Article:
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Inhalant use refers to inhaling the fumes of certain industrial products like solvents, glues, aerosol sprays, fuels, paint-thinners, etc., in order to experience altered states of consciousness.

How Inhalants Work

This group includes a large number of different substances, all of which likely have their own ways of affecting the nervous system, though the details of how these various substances work remain unknown. After being inhaled, they all tend to get absorbed very rapidly by the lungs and to reach high levels in the blood system almost immediately. It is thought that perhaps some of them produce their effects by dissolving into the cell membranes of neurons and altering the properties of these neurons and how the brain signals are transmitted.

Inhalant Intoxication

Inhalants can produce effects similar to alcohol, including euphoria, feeling disinhibitted, and a loosening of one's thoughts and judgment. They can also lead to states of apathy, or conversely, to becoming agitated and aggressive. They can also produce confusion and psychosis.

The physical symptoms caused by inhalants include blurred vision, dizziness, unsteadiness, incoordination, slurred speech, lethargy, stupor, unconsciousness, and eventually coma. These substances can cause death from heart arrhythmias, breathing abnormalities, asphyxiation, aspiration of vomitus, or acting in dangerous ways due to loss of judgment and restraint.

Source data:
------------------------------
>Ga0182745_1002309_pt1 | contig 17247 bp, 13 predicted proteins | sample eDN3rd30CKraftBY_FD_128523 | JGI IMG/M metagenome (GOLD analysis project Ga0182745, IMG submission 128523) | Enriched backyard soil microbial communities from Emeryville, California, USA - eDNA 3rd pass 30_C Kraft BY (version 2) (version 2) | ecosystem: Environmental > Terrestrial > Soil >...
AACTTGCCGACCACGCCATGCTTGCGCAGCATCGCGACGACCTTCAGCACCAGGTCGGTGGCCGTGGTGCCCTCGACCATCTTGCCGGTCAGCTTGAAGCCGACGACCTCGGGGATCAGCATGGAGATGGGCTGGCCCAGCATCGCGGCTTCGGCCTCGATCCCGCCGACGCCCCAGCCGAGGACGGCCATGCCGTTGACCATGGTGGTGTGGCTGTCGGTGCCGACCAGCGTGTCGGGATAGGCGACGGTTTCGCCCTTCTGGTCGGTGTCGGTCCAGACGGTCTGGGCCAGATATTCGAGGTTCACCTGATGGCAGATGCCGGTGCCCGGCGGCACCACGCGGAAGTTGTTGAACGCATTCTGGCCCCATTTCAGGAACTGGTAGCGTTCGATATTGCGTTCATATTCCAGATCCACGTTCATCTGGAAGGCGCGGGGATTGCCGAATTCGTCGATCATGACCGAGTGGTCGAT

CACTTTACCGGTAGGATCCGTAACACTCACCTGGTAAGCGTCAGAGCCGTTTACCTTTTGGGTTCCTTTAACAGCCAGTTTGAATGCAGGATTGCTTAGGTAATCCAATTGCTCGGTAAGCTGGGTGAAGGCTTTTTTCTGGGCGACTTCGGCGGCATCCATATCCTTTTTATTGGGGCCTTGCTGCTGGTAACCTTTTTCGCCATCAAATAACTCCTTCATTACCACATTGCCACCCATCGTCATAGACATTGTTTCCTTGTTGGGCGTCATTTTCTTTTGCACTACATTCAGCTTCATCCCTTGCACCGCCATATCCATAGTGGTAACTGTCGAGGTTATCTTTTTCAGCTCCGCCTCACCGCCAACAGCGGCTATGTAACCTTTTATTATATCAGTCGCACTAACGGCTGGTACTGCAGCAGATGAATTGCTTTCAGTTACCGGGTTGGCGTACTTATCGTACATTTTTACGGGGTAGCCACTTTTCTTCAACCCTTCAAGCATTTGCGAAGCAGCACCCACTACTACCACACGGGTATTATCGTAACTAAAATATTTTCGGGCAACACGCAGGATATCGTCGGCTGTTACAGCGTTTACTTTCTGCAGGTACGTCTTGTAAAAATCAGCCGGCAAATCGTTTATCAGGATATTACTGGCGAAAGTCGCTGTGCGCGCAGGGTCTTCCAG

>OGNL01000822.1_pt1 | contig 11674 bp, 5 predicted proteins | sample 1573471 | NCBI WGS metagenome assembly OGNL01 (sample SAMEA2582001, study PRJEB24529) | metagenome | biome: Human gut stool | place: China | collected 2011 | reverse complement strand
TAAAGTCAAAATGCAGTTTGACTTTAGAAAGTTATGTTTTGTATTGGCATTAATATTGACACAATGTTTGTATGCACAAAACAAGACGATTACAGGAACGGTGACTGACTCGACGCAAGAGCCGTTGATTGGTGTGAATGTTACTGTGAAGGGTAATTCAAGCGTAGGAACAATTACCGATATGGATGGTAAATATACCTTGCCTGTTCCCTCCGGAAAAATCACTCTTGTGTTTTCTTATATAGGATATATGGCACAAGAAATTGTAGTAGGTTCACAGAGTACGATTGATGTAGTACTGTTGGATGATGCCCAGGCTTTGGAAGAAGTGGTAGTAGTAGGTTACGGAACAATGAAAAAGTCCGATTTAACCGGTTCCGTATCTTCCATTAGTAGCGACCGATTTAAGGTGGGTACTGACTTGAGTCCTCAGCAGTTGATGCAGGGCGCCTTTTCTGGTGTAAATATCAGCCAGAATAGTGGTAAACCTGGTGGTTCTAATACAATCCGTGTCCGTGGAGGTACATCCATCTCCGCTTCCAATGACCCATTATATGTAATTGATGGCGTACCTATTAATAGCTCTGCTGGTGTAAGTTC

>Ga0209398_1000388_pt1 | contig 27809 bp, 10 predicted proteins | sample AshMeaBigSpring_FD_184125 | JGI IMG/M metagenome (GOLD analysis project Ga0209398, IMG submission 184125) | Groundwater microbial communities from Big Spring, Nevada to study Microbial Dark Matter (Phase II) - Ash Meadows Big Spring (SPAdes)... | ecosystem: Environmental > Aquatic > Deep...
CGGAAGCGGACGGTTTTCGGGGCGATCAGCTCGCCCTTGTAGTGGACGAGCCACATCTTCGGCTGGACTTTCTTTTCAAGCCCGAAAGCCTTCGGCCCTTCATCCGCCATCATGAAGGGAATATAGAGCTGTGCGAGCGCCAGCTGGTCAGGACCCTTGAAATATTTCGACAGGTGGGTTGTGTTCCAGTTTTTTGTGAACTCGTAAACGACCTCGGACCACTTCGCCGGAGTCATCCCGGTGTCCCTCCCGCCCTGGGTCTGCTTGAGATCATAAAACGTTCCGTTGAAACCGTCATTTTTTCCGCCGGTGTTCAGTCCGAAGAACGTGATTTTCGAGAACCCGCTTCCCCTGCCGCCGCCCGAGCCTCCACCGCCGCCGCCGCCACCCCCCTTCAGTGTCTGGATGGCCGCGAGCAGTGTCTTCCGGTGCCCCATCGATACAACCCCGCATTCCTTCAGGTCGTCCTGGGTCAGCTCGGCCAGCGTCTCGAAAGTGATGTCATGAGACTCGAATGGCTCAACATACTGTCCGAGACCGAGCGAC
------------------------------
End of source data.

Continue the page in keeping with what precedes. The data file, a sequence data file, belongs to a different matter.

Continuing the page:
With repeated use, inhalants can cause serious damage to the liver, kidneys and brain. Brain atrophy, loss of IQ, dementia and various other neurological disorders can occur.

Inhalant Withdrawal

Withdrawal symptoms do not always occur after inhalant use, but can include irritability, jitteriness, sleep disturbances, sweating, nausea, vomiting, rapid heart rate, and psychosis.

Treating Inhalant Abuse or Dependence

Treating inhalant use disorders follows the general treatment principles as outlined here. There are no medications that have been shown to be effective for this purpose

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